Whether you’re a worry-wart Washington policy wonk, a high-paid insurance executive or lobbyist, or a mental health or addiction treatment provider, there’s plenty at stake in tomorrow’s expected Supreme Court decision regarding the Affordable Care Act.
But beneath all the current conventional wisdom that predicts a partial or complete overturn of the ACA—the anti ACA noise created by the near-instant coverage of the Supreme Court debate, the unexpectedly hostile questioning by key justices, and the chorus of fears about the ACA’s job- and budget-killing implications—another quieter and somewhat less conventional wisdom about the possible direction of the ACA case has emerged. Some now feel optimistic that the Supreme Court will in fact do what many thought it would prior to its March 26-28 debates: uphold the law in its entirety.
Getting at the roots of the quiet confidence expressed by ACA proponents isn’t too difficult. More and more signals have emerged in recent weeks. Of course, whether these signals really have any relation to the decision making of the nine justices of the Supreme Court is open to debate. But there’s no doubt that, in addition to their responsibility to rule on matters of Constitutional law, the justices cannot help but weigh the potentially gigantic political, business, and social impacts of a decision to derail all or part of the ACA now. And, those implications are what fuel many of the optimists’ thoughts:
Here’s just a taste of some of the things that I’ve been hearing, in no particular order:
1) SCOTUSblog publisher predicts ACA upheld:
Tom Goldstein, publisher of SCOTUSblog, the now widely-followed blog that follows the decisions of the Supreme Court, has just posted his prediction that “the mandate will not be invalidated tomorrow,” and that “the challenge to the Medicaid expansion will be rejected.” (Note: I started this piece before I got this information, so Tom’s prediction makes me look like a chump. Hope you’ll read on anyway.)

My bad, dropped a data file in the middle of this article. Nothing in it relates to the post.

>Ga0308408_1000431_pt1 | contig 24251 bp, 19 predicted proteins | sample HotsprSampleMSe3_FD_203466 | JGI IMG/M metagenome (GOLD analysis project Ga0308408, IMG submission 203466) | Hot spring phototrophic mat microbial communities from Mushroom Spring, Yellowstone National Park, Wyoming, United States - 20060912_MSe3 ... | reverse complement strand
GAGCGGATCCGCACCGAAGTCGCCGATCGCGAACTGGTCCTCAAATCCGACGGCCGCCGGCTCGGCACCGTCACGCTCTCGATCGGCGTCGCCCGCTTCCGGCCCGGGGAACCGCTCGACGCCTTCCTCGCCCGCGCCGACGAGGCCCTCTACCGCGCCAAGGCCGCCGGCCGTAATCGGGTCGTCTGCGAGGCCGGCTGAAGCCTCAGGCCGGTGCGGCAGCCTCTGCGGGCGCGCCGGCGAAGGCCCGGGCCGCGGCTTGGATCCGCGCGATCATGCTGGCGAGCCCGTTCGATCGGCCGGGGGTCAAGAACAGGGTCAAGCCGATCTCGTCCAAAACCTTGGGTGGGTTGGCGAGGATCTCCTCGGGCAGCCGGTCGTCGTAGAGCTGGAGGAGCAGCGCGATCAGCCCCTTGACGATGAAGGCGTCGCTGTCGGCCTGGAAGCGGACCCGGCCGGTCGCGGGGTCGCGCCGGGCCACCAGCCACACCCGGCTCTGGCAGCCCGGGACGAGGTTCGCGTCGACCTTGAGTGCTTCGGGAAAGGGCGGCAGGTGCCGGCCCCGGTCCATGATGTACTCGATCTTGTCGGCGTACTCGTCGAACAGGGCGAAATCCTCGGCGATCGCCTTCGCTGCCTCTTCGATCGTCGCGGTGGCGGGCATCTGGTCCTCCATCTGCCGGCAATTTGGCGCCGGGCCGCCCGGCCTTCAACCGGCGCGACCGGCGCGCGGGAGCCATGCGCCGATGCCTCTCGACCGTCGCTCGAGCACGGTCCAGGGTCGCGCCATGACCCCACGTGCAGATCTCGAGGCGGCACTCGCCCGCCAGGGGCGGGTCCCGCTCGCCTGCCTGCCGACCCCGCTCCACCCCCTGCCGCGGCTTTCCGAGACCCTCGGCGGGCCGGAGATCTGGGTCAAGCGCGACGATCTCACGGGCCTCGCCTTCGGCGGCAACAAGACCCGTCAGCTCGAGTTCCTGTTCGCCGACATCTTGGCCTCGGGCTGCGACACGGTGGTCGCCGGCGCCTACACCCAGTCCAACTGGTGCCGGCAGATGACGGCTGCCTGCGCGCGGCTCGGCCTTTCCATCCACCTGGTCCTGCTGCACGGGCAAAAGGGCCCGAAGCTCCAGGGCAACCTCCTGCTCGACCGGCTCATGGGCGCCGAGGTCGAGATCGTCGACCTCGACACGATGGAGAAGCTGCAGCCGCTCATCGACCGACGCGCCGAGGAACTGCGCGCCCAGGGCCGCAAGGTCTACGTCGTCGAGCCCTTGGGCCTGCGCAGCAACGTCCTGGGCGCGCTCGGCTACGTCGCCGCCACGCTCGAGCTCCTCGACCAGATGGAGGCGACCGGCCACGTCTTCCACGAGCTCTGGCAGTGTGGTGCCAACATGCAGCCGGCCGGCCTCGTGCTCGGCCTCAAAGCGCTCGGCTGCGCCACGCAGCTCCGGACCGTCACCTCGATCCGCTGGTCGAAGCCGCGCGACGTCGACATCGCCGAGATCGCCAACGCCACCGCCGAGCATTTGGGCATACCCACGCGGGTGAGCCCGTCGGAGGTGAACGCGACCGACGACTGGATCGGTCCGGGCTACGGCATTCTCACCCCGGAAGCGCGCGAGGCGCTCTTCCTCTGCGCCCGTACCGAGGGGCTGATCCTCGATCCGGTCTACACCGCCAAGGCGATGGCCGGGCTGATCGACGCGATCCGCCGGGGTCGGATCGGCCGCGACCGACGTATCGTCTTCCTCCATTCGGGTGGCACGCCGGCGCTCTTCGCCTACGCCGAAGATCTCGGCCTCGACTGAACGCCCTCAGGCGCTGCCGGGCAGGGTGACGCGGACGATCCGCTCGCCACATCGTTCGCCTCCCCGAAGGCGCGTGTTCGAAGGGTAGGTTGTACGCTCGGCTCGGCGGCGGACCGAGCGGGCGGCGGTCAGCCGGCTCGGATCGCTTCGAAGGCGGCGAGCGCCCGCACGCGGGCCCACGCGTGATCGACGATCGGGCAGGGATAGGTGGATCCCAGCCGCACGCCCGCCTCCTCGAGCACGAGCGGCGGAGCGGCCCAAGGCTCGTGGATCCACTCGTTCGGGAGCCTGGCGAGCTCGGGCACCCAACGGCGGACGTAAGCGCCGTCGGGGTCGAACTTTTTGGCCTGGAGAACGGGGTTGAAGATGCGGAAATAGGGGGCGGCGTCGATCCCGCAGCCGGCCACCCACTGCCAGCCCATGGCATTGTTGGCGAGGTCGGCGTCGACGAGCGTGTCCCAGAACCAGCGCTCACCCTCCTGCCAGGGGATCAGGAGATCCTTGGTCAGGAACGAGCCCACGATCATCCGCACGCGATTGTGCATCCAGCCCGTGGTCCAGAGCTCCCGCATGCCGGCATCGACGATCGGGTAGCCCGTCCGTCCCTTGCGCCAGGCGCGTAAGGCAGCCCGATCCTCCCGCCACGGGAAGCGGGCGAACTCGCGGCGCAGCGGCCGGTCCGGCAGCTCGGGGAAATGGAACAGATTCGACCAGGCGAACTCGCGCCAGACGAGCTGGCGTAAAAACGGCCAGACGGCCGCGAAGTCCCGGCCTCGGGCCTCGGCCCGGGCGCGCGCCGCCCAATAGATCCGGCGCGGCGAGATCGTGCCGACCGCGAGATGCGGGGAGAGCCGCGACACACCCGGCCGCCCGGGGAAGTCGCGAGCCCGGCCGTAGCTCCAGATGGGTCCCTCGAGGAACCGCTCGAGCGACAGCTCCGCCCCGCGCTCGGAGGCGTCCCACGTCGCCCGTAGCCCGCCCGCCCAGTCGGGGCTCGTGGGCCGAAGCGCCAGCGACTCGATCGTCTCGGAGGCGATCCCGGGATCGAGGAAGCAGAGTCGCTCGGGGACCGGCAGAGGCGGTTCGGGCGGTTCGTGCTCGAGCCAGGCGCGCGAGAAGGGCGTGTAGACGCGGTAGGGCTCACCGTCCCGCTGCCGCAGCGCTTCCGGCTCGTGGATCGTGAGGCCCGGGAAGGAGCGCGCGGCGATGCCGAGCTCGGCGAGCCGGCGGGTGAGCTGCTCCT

2) Big health insurers clearly need and want the mandate. For some time now, opponents of the ACA have argued that business, notably small business, is opposed to the ACA. But more recent reports and statements by big health insurers and business news organizations like Bloomberg paint a different picture.
· Big health insurers are fully invested in implementing the systems changes required for ACA compliance. Big insurers have clearly signaled that whether or not the Court upholds the insurance mandate, policyholders will bear most or all of the costs of ACA compliance anyway in the form of higher premiums. This begs the question: will all of those sunk costs be spread out by the big health insurers among the smaller group of current policyholders and shareholders, or will they be distributed—as envisioned by the ACA—over the much larger group of policyholders to be included in the mandate?
· Big health insurers stand to lose $1 trillion in new premium revenue from 2013 to 2020—which includes an estimated $174 billion in profit and administrative costs for the same period—if the insurance mandate is struck down, according to a recent Bloomberg business report.